Connecticut, New Jersey wrestle with bills to limit surprise hospital charges

Industry tries to water down transparency provisions for consumers
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Statehouses in Connecticut and New Jersey are considering bills that would provide patients some level of cost transparency and allow them to avoid surprise charges by out-of-network providers. But both pieces of legislation have run into resistance from hospital lobbies, which have moved to water them down.

In Connecticut, the House of Representatives passed a bill that banned hospital facility charges when patients receive outpatient care, but hospitals may still collect some charges until 2017, the New Haven Register reported. However, hospitals and centers would only have to provide prices for many of the procedures they perform if the patient requests the information.  

Going forward, regulators will scrutinize hospital mergers and acquisitions, which will also be subject to a market impact review, the publication reported.

In New Jersey, lawmakers backed off on caps on bills to patients that would not exceed 2.5 times the median cost of such services, according to NJ.com. However, hospitals and other providers would have to notify patients well prior to an elective procedure who is involved in the surgery and how much the procedure would cost. However, NJ.com reported that a hearing of the Assembly Insurance and Financial Institutions Committee was inundated by hospital executives and physicians who chafed about the thought of having to provide prices well in advance.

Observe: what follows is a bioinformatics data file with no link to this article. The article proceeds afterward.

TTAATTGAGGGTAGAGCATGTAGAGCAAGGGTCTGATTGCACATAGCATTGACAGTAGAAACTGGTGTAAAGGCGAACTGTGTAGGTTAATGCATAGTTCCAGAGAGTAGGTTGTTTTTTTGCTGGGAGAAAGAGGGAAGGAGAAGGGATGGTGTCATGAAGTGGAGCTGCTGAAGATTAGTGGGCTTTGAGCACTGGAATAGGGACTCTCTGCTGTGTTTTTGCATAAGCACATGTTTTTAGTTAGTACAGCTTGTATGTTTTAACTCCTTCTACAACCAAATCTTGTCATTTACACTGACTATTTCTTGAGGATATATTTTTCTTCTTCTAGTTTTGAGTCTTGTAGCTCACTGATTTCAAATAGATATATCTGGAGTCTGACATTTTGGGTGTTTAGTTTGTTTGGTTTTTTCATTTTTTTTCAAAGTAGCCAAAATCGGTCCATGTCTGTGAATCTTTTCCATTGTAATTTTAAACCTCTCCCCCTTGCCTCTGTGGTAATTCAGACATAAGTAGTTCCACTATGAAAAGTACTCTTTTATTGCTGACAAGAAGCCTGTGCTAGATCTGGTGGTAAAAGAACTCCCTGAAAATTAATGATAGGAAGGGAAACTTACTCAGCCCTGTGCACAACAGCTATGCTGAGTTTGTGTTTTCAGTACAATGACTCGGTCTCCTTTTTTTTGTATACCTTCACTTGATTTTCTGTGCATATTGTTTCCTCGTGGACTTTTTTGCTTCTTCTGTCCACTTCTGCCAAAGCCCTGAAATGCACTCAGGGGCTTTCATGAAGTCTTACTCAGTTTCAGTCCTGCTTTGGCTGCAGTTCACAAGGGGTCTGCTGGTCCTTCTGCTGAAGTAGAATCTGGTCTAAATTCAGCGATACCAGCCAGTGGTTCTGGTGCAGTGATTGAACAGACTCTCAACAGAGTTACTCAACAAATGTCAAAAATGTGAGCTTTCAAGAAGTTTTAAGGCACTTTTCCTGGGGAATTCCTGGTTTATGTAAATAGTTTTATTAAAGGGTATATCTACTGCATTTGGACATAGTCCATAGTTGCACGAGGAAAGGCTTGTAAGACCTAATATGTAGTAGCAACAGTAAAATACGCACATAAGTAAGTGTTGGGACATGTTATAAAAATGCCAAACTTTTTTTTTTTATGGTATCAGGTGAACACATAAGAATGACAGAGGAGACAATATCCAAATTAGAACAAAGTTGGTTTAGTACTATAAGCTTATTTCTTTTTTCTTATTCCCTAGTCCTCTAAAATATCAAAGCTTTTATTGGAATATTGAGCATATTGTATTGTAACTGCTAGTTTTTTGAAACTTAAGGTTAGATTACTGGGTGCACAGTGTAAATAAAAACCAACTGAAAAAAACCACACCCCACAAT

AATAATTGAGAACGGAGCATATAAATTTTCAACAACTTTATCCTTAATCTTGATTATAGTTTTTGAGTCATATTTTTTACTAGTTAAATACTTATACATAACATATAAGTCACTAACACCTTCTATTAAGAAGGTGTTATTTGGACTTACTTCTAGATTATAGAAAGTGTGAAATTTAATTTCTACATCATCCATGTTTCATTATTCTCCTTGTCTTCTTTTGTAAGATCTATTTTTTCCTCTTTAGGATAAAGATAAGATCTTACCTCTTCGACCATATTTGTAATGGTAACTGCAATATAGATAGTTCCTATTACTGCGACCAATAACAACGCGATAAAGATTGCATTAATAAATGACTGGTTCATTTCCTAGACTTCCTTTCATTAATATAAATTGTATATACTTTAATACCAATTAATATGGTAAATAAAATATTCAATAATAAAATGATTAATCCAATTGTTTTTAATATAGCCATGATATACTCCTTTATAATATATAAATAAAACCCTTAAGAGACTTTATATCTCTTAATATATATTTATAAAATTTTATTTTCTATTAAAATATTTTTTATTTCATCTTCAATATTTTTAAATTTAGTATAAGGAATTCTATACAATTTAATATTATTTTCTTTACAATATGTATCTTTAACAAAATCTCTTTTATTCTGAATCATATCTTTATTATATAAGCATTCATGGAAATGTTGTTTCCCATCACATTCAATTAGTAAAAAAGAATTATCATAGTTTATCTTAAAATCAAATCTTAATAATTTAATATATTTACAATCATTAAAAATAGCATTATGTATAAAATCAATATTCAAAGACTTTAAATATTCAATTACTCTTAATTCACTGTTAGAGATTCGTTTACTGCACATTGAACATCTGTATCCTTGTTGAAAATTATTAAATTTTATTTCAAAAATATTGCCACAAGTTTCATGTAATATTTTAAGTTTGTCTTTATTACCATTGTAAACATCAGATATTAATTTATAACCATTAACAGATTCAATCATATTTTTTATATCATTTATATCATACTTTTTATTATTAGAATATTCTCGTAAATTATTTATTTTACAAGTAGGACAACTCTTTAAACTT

Surprise bills are not new to patients, although they can come in different forms. A dispute among providers can lead to such a bill, or they can be generated in the form of facility fees hospitals charge at medical practices or outpatient surgical centers they own, which has caused some criticism among patients. Connecticut's attorney general has criticized the latter practice.

The Connecticut bill is expected to quickly pass the Senate, the New Haven Register reported. The New Jersey bill appears to be much earlier in the legislative process, according to NJ.com.

To learn more:
- read the New Haven Register article 
- check out the NJ.com article

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